It works on the same principle as StackAdapt – advertisers submit ad elements, and OpenX’s mobile SDK automatically translates it into an ad unit designed by the app developer.
Rob Kramer, OpenX’s general manager mobile, says Native O|X inventory is primarily in-stream ads, similar to native mobile ads on Facebook or Twitter. So far, two mobile publishers are plugged into the platform, and Kramer says OpenX has about a dozen other publishers lined up to sell inventory. If the platform is successful, OpenX plans branch out to mobile web and desktop display as well.
We did native before it was cool
Probably the most experienced native programmatic player is TripleLift, a New York outfit launched in 2012 by three former AppNexus employees. CEO and co-founder Eric Berry says that back then, it was called “sponsored image” advertising, since the native bandwagon didn’t get rolling until early last year. Like OpenX and Collective Roll, TripleLift also launched its native exchange in February.
TripleLift’s big value-add is its proprietary computer vision software, which scans publisher sites, figures out what counts as “content,” and auto-generates an ad template that fits into the site’s content stream. It’s been used by major sites like The Daily Beast, FoodGawker and Elite Daily, and by advertisers like Gap, Gucci and Nissan.
Berry says publishers are attracted to native programmatic because it offers the efficiency and sales boost of programmatic, but without cluttering their sites. The flip side is that they worry about ad quality — automated native placements have earned a reputation from content recommendation engines like Taboola, with its anti-Obamacare ads and links to banner-blanketed scam sites. Native ads have to above all be relevant to the readers, otherwise they risk detracting from the publisher’s brand.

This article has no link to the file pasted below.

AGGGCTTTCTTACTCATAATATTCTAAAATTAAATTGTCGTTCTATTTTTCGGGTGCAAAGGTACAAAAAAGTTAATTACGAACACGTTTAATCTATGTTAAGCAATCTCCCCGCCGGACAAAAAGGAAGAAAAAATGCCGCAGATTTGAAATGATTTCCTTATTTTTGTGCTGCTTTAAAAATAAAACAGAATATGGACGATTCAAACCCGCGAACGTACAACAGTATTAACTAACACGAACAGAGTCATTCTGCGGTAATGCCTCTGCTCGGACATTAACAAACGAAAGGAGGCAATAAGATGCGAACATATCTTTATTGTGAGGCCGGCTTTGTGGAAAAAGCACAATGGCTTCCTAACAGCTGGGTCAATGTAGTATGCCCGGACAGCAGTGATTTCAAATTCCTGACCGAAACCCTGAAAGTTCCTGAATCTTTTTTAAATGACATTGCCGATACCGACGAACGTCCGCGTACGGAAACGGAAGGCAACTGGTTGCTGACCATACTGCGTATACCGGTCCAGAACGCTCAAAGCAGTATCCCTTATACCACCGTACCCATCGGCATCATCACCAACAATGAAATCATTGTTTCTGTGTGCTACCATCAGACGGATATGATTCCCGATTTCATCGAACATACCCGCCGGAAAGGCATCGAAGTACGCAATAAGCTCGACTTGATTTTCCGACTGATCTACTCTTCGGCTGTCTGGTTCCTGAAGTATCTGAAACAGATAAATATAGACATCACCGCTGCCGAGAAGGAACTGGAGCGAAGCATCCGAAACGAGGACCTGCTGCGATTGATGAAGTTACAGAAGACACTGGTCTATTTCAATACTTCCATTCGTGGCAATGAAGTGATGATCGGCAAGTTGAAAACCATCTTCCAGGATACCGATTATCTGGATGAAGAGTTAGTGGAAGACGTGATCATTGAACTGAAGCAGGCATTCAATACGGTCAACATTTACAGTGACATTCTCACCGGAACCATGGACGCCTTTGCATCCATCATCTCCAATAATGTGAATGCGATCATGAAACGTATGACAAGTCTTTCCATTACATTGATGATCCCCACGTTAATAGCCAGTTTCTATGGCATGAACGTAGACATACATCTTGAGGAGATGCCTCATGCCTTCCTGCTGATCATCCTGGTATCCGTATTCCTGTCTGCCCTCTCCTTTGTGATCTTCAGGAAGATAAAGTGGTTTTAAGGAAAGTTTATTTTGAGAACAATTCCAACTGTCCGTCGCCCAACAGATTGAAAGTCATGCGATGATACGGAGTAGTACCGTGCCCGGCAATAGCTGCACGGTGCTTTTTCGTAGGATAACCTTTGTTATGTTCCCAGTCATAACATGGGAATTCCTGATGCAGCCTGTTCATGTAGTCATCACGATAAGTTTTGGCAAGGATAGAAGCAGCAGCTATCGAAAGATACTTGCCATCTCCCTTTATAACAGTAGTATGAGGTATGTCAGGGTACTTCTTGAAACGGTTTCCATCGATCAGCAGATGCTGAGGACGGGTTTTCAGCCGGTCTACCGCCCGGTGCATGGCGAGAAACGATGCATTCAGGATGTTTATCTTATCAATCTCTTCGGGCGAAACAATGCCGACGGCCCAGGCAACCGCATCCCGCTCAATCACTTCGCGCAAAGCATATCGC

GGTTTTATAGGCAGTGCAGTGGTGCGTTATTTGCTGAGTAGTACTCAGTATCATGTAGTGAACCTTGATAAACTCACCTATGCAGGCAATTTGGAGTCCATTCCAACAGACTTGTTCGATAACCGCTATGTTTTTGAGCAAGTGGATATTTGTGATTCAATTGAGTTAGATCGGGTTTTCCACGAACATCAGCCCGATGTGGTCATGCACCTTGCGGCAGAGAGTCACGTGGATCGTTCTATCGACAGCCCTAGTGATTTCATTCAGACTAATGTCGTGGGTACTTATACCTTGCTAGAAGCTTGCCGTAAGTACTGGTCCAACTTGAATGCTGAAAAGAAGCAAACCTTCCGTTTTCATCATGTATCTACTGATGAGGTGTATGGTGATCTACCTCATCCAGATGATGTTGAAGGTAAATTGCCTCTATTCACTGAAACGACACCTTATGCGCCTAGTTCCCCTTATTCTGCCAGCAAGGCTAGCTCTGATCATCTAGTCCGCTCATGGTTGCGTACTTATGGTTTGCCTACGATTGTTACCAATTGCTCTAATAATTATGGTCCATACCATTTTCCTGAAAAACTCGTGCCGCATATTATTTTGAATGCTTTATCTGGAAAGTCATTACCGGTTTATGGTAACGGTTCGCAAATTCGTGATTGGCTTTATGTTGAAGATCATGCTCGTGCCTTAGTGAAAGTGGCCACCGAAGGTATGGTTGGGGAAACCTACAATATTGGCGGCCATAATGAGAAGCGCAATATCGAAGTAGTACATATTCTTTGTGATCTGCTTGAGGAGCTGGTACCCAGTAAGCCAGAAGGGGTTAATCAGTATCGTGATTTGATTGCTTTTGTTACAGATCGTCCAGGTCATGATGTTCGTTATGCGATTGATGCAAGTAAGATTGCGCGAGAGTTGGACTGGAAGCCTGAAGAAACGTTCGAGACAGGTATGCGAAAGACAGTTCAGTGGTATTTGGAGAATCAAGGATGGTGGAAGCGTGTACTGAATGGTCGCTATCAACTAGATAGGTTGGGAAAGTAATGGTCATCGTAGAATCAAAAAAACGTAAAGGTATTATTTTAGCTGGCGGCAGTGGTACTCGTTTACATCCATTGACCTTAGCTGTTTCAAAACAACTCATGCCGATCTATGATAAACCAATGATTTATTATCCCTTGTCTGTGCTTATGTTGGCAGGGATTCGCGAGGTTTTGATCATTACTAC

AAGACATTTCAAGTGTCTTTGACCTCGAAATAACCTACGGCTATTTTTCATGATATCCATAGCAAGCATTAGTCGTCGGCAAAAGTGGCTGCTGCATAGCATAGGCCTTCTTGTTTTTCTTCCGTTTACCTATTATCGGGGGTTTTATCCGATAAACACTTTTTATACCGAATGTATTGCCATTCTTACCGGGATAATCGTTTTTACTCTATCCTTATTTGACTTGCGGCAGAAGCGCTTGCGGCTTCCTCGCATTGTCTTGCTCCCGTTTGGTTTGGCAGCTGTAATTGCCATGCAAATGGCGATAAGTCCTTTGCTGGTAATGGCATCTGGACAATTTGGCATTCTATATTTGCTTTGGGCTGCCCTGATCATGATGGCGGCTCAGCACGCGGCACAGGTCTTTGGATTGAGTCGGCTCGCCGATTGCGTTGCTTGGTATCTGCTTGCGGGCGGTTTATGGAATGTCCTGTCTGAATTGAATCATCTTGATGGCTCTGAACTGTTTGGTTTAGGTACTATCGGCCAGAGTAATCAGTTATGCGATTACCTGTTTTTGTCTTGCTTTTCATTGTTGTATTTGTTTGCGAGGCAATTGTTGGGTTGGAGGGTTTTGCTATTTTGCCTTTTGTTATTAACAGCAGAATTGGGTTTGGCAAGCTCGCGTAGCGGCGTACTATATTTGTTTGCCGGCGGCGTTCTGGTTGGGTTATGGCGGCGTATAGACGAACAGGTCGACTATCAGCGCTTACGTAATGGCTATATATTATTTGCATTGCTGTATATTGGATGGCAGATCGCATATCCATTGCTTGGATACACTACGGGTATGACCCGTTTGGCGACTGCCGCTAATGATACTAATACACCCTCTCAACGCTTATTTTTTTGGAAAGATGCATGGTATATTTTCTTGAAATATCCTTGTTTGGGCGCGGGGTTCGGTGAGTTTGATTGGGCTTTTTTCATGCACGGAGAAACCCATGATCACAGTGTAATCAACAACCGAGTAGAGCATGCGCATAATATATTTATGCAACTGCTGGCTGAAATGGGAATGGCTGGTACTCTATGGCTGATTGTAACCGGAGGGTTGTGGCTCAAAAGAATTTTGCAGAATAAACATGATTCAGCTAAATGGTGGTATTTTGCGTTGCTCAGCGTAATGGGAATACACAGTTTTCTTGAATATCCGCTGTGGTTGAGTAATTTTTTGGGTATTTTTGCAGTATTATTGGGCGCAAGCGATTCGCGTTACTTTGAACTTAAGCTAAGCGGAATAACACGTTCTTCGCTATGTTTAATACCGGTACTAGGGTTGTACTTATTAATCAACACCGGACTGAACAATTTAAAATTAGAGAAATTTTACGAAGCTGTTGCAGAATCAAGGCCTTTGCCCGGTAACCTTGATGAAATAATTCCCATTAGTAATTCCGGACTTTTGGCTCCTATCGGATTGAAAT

TripleLift offers publishers an ad quality guarantee, as well as whitelists, blacklists, brand sensitivity filters, and other tools that premium supply-side platforms give publishers to control ad quality. But advertisers have worries too. With native programmatic, marketers and agencies give substantial creative control over to the publisher and the platform. If the ad server makes a mistake, or if they don’t submit the right kind of elements, the ad could be unreadable or the image could show up out-of-frame. That means they need to have a lot of trust, since they won’t always get to see what the final ad looks like on the publisher’s site.
Berry says that TripleLift is committed to making sure advertisers’ ads look the way they’re supposed to. He gives the example of Nissan, known as a very selective digital advertiser. On a recent campaign, his team worked to ensure that the logo was visible in all of its native placements, and that the preview images were dimensioned properly to show the entire car.
Brand marketers and publishers alike would prefer an alternative to the banner ad that maintains the efficiency of RTB or programmatic direct. Some have seen that in video advertising or rich media, though the price point for those placements can be much higher. As customization technology improves, native may come to dominate the display programmatic space. For now the technology is still nascent, and it’s hard to image mainstream Canadian brands being anything but cautious until the technology’s been proven.
But for the brave early adopters, Collective Roll, OpenX and TripleLift all host Canadian inventory, and are open to Canadian publishers.